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Ball rolling down a surface - where is the axis of rotation?

  1. Nov 16, 2011 #1
    In my textbook, it says that when a ball rolls down a surface, inclined or not, the point of contact can be thought of as the pivot or the axis of rotation, since at the point of contact, the ball's velocity is zero. Makes sense, but then the textbook becomes inconsistent in problems solving.

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    There are a few exercises of spheres rolling down surfaces, both inclined and non-inclined. If the point of contact between the ball and the surface is the axis of rotation, then the torque done by friction would be zero because it passes through the axis of rotation! In other words, it acts AT the pivot, the point of contact. But in the solutions, they clearly say the torque done by friction is "fR, where R is the radius of the ball". But aren't they now REDEFINING the axis to be the center of mass, hence the "R"?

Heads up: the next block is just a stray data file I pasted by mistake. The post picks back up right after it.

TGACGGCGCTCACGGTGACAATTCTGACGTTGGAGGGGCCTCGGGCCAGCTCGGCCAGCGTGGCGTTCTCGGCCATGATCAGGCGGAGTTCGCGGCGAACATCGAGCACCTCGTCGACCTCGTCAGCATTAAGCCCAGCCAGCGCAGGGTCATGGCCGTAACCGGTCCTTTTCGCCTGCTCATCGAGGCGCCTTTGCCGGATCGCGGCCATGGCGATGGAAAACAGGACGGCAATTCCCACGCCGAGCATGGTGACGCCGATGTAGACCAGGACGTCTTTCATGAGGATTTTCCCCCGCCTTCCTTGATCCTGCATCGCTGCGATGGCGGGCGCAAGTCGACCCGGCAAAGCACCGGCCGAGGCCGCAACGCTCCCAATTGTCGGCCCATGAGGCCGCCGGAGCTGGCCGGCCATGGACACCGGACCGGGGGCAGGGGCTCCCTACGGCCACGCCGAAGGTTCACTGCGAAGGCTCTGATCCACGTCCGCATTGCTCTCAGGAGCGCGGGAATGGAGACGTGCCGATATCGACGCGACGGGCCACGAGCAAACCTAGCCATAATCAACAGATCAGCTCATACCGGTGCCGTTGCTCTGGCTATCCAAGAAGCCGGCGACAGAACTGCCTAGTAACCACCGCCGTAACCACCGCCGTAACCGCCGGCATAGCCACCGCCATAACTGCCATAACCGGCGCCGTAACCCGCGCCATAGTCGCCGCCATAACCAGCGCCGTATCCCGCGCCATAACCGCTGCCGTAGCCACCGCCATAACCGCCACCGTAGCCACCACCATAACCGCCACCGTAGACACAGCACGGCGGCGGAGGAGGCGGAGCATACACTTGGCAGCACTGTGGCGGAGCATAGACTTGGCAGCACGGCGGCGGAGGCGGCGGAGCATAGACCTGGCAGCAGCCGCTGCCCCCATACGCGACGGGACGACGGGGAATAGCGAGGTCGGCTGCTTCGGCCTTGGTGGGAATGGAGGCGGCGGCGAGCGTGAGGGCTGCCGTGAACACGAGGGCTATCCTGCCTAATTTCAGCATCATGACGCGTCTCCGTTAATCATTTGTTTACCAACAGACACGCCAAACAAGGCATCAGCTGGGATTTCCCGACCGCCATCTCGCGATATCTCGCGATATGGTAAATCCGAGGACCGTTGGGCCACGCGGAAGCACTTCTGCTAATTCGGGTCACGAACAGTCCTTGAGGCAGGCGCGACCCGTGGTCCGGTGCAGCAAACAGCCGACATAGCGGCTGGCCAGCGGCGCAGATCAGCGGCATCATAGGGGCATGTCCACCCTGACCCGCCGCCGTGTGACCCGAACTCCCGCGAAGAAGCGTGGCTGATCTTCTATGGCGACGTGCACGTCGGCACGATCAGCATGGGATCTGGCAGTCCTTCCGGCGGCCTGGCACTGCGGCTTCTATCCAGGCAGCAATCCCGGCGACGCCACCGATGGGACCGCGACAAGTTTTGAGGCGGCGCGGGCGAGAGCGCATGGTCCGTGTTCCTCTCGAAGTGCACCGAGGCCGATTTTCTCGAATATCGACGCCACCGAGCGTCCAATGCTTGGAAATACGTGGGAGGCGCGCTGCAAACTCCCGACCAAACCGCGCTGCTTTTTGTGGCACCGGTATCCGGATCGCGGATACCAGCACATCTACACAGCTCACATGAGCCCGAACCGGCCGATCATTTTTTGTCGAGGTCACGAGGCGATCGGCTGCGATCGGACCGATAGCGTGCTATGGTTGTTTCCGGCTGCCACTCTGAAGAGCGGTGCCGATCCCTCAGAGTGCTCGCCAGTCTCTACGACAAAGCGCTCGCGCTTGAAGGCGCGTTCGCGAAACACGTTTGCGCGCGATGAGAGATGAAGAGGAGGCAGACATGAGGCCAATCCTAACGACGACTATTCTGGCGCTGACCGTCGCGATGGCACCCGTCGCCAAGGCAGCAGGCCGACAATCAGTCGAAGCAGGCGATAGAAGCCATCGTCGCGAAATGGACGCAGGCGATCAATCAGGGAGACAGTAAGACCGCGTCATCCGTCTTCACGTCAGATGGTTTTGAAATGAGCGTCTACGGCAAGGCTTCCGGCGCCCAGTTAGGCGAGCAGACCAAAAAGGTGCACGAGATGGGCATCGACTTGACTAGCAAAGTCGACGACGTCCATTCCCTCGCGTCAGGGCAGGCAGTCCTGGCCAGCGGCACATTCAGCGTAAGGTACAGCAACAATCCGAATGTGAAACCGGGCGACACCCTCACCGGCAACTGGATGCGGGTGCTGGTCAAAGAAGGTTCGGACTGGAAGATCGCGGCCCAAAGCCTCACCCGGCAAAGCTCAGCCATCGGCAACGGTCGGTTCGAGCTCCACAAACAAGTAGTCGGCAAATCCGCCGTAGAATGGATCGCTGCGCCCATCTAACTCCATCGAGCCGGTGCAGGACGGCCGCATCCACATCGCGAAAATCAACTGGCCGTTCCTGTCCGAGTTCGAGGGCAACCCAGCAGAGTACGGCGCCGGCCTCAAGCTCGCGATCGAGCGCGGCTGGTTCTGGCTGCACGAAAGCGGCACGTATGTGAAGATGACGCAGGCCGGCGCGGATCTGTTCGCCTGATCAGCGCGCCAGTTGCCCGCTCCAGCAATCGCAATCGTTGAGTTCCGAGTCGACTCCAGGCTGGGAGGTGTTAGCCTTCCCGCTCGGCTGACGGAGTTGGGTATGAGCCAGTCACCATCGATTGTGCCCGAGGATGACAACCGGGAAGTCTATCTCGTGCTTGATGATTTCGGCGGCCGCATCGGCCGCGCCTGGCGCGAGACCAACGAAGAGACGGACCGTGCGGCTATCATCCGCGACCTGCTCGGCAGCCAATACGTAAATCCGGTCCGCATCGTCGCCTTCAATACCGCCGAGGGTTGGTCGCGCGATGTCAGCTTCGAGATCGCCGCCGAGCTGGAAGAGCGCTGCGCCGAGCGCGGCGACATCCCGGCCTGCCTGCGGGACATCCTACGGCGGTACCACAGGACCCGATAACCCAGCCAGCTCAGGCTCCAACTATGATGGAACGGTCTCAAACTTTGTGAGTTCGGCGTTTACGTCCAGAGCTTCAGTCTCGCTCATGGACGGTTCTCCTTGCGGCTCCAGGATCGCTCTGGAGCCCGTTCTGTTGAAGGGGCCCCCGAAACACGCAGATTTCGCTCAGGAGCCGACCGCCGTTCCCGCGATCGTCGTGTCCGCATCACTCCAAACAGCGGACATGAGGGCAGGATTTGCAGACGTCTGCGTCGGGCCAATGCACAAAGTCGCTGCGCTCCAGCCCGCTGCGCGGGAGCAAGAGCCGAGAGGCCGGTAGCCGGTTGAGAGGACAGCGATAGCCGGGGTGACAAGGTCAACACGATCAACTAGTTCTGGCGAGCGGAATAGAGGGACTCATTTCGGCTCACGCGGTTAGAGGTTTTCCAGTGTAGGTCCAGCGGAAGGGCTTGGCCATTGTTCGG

I guess gravity is not affected by the axis of rotation in either of these cases cause it always passes through the axes of rotation in both cases. But friction is.

    Can anyone explain the discrepancy? Thank you in advance!
     
  2. jcsd
  3. Nov 16, 2011 #2
    The point of contact is called the instantaneous center. The torque is not zero because the force (mg) does not pass through it.
     
  4. Apr 4, 2012 #3
    Axis of rotation is wherever you define it to be. This sets up your frame of reference. It doesn't change anything physically. Torque also depends on your choice of center.
     
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